Ina took yesterday off, so you've got me, Axios tech managing editor Scott Rosenberg, at the controls this morning.
Today's Login is 1,372 words, a 5-minute read.
Illustration: Sarah Grillo/Axios
The "sharing economy" — as embodied by companies like Uber, Airbnb and WeWork — is in critical condition, thanks to the coronavirus pandemic.
Why it matters: Basic assumptions about the evolution of human behavior in the digital age are melting under the pressure of COVID-19, requiring us to recalibrate how we envision the tech-enabled future.
Driving the news:
The pandemic has brutally shut down these companies' fundamental bets.
The big picture: The sharing economy — an idealistic vision birthed and branded in the late 2000s, during the last economic crisis — held that Americans were moving beyond an ethos of acquiring and protecting stuff.
Yes, but: The companies that emerged to deploy this vision in American cities, driven by a startup ideology of "scaling fast" and enriching investors, turned it into something faster and nastier — a grinding gig economy with a flashy app front-end.
What's next: In some ways, the pandemic opens a door to the revival of the sharing economy's original, grassroots ideals of community cooperation and peer-to-peer trust.
Photo: Courtesy of Salesforce
A team of researchers at Salesforce has been working to tap artificial intelligence to identify which tax rates would best achieve a balance of productivity and economic equality, Ina reports.
Why it matters: It's hard to do real-world experiments actually testing out changes in tax policy. Assuming the models work and can add complexity over time, AI could allow economists and regulators to test out lots of approaches to find one that best matches their desired outcome.
How it works:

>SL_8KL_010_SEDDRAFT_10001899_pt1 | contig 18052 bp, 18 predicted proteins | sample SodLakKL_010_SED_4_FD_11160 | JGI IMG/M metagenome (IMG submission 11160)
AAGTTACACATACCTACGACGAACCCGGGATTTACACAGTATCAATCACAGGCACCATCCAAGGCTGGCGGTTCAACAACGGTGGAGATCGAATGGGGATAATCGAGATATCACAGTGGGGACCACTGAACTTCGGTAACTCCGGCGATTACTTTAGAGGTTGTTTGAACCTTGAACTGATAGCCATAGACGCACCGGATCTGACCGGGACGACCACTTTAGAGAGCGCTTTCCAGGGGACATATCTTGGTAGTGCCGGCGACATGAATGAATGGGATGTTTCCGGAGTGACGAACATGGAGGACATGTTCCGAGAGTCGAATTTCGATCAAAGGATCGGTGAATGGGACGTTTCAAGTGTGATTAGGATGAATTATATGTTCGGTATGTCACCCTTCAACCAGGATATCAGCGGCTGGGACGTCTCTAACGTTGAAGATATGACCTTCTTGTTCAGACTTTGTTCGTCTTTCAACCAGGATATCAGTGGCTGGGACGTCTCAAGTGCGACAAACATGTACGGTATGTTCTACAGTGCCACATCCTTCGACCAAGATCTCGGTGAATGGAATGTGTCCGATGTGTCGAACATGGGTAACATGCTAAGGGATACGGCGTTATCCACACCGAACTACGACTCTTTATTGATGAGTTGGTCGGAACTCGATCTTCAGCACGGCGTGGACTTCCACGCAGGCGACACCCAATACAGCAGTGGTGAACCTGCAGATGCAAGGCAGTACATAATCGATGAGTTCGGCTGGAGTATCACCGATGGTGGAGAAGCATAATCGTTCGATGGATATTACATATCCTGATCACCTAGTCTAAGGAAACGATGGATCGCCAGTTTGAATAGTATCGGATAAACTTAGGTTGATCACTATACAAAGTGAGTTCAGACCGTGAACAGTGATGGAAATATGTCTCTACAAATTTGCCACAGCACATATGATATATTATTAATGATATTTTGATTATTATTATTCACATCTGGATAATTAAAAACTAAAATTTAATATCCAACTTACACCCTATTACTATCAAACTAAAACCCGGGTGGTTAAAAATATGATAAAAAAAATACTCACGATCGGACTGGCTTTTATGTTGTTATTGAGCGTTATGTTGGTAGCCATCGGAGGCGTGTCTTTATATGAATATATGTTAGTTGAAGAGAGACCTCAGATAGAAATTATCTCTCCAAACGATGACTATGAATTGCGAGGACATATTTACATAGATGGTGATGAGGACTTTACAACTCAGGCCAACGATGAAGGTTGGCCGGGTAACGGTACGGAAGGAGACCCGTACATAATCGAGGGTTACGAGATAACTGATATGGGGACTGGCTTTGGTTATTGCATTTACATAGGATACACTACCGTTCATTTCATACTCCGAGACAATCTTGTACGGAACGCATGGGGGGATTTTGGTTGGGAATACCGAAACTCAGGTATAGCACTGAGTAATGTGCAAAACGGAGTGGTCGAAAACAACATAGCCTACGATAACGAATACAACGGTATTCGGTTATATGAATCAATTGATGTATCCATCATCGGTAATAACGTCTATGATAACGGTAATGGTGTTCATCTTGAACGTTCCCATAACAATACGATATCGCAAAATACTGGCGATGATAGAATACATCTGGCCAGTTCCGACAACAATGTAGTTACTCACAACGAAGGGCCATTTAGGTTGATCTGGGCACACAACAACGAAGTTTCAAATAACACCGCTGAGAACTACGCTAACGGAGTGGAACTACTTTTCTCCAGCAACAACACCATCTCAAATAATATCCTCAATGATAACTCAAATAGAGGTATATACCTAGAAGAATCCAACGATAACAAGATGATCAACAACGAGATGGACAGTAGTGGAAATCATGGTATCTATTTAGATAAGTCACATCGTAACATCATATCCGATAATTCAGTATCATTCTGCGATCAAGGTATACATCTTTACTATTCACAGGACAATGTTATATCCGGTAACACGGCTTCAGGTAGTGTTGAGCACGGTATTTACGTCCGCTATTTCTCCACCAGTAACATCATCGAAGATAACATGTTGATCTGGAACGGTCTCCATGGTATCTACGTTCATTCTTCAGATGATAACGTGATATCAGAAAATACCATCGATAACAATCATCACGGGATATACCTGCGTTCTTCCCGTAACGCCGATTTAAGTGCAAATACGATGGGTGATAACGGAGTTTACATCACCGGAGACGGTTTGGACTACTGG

"This is something you can't do in real world," Salesforce chief scientist Richard Socher said in an interview. "You cannot change your policies a million times.”
Background: Salesforce began the effort to show that the same technology that can teach computers to play games can also help address serious human challenges.
Yes, but: The research is still in its early stages, operating against a limited number of variables.
Google parent company Alphabet reported a total revenue figure of $41.16 billion Tuesday, beating Wall Street expectations, Axios' Sara Fischer reports.
Yes, but: The company still reported a slowed advertising growth rate compared to last quarter, due to the decline of the ad market caused by the coronavirus. Google makes the vast majority of its total revenue from ads.
Why it matters: Investors were eager to see how well Google would fare this quarter, given that it's by far the largest advertising-powered company in the world.
Be smart: These first quarter revenues don't reflect a full quarter of economic impact from the virus crisis. Google and other companies didn't begin to experience major ad pullback until March, when stay-in-place orders began.
Meanwhile: CEO Sundar Pichai told Google employees not to expect a return to the company's offices until June 1 at the earliest, and any return will be staggered.
In mid-March, the chancellor of the University of California-San Francisco, a leading medical school and hospital system, reached out to Salesforce CEO Marc Benioff for help obtaining the personal protective gear UC-SF's medical teams desperately needed.
Driving the news: As David Gelles tells the story in the New York Times, Benioff, a prodigious benefactor of hospitals in the area, mobilized a $25 million operation with the help of partners at FedEx, Walmart, Uber and Alibaba.
The project's participants dubbed the effort "Maskforce."
The big picture: Apple, Tesla, and many other firms have also organized efforts to find or manufacture protective gear.
More fun from the zoo as some geese in Philadelphia got to go visit the primates.